When you find someone who you work well with it makes the process very streamlined. You can talk to someone and push back a little bit. And having the benefit of a partnership was something I valued. I didn’t realize how much I valued it until I lost my working partner, Tom Knab, who recently passed away. Or like Jack Renner and Bob Wood (owners of Telarc): as a producer/engineer team they were masterful. And that’s how I was trained.
LG: What questions do you dislike being asked related to women in audio?
EB: I think this has to do with women in the workplace, not just working in audio, but when I first started going out on sessions I was in my early 30s. I’ve always looked a little younger than I am and I have always been mortified by how many people — even women — would ask me how old I was. We would be having meetings and people would ask, “how old are you? Like, “Do you have any experience?” And I thought, “Would you ask a man this question”? I think [Bob] produced his first album when he was 27 or 28 and I doubt anyone ever asked him how old he was. I would like for all women, when they walk into a room, to be given the same benefit of the doubt as a man would be: that they can handle the task in front of them. That was the experience that I wasn’t very comfortable with.
However, I felt like I worked at a company that valued everyone’s contribution equally. Telarc was a progressive company from that standpoint. Sometimes I'm asked what’s it like to work with so many men. I don’t think I have ever worked with a woman engineer. All the engineers I’ve worked with are men, but I am not directing men, I am directing the product. I have always tried to keep gender out of it.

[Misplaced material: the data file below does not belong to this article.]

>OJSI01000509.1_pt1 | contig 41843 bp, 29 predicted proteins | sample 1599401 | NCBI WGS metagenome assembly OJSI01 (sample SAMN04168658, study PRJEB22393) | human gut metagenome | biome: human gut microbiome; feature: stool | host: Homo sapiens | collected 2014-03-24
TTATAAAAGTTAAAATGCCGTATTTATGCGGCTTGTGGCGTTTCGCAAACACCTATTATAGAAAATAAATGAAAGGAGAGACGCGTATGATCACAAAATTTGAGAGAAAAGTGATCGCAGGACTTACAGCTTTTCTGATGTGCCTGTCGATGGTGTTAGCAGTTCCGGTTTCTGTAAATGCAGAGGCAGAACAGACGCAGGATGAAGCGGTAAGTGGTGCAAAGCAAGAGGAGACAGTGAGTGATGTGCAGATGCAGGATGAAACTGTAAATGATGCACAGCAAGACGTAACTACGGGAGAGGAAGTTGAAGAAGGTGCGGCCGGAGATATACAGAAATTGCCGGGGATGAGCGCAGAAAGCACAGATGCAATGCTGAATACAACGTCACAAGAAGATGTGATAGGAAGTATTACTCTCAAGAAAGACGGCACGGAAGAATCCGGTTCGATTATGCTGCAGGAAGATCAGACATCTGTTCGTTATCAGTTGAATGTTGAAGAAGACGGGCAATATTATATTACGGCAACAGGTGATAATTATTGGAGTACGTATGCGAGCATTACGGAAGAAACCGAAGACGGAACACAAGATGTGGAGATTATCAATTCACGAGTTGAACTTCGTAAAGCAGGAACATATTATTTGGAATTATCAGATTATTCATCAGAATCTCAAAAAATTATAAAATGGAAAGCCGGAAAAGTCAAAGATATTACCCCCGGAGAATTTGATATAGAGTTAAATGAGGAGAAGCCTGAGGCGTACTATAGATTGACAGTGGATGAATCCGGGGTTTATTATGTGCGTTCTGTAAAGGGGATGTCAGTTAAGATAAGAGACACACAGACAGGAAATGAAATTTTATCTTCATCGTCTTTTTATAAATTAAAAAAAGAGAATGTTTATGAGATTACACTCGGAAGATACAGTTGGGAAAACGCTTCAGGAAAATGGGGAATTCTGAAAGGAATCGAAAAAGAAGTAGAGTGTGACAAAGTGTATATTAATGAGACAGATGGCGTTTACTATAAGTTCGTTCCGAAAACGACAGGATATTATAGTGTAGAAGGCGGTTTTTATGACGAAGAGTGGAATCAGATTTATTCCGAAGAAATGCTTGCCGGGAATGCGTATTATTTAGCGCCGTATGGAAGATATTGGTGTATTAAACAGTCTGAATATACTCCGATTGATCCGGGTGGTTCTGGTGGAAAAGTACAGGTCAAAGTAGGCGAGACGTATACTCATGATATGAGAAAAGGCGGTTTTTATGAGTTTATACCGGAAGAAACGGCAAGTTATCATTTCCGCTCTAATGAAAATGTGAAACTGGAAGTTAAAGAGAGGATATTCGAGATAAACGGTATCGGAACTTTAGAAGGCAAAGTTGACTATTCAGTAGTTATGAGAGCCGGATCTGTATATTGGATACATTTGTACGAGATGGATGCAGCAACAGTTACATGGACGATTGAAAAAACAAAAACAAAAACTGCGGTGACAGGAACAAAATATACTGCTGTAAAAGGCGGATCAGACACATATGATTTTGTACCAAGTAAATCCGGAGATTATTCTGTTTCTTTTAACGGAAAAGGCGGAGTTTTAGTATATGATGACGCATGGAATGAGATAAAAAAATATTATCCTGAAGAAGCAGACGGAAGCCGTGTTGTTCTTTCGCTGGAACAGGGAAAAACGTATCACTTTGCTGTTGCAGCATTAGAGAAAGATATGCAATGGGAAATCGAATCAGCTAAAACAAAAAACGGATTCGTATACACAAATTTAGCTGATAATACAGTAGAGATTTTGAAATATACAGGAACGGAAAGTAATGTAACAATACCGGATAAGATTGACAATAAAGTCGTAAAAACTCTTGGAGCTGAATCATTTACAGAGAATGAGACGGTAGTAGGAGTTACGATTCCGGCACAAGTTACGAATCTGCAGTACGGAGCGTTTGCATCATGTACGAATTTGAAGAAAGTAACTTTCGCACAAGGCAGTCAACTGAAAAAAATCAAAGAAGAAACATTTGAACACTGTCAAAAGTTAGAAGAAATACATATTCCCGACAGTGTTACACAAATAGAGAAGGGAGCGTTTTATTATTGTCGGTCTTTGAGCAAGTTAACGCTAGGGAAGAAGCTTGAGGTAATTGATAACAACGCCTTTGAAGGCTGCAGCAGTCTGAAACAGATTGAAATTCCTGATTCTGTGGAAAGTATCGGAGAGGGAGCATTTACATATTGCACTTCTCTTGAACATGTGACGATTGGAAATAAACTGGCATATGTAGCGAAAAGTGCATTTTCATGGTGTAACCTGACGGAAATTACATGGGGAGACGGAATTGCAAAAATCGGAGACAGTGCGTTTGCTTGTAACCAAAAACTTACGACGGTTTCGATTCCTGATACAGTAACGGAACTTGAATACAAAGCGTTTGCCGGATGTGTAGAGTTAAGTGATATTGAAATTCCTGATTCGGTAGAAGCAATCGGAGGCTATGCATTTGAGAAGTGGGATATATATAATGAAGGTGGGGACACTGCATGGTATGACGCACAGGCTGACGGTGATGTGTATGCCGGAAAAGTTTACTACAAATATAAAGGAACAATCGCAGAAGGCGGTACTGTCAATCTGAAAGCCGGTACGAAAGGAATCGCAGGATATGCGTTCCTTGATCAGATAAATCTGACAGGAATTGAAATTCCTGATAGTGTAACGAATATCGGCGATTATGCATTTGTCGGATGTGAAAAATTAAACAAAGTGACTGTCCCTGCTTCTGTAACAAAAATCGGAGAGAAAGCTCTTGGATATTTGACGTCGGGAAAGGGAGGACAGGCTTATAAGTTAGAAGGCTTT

I feel lucky to work with the engineers that I have. It’s all about the music. It’s about what the artist wants to say. It’s not about me. I try to tell artists that they might hear me over the talkback telling them that things are out of tune, or not quite right, but just know that every time I hear something my thought is, “would the artist like what just happened”? If the answer is “no”, then I have them do it over.
LG: What questions would you prefer to be asked related to women in audio?
EB: For me, any time there’s the ability to have diverse points of view and different voices and perspectives, it is good. I guess I’d say having women and what I consider to be their relatable, empathetic point of view with artists can be a very positive thing in the recording environment. I think my approach, and other women I’ve seen produce, have a certain nurturing style with artists, although it’s not completely gender specific, because Tom Knab exhibited that, so it’s not that men don’t have these quality, but I would say that having different voices is always beneficial. And recording sessions are stressful because they can be very intense.
LG: What female role models do you have, fictional or real?
EB: Well, my mom’s passion and complete immersion in music has always inspired me; Elaine Martone learned how to be a leader among men and she is extremely bright and smart and passionate and committed to what she does. And she has just been somebody who’s always been a role model, and a great friend. And I am always in awe of the strength of Michelle Obama, “When they go low, we go high”!
LG: What upcoming projects are you excited about?
EB: I have been incorporating a lot of video work in my services. In order to pay the bills, you must diversify! I am excited about Johann Sebastian Bach’s St John Passion performed by Apollo’s Fire Baroque Orchestra in Cleveland. It’s a 2 CD set that just came out this week. It’s beautifully recorded by Tom Knab and it’s an amazing performance. I’m extremely proud to say that Tom and I worked on it as our last project together.
You can learn more about Erica Brenner at http://ericabrennerproductions.com.
Owner, Mix Messiah Productions, LLC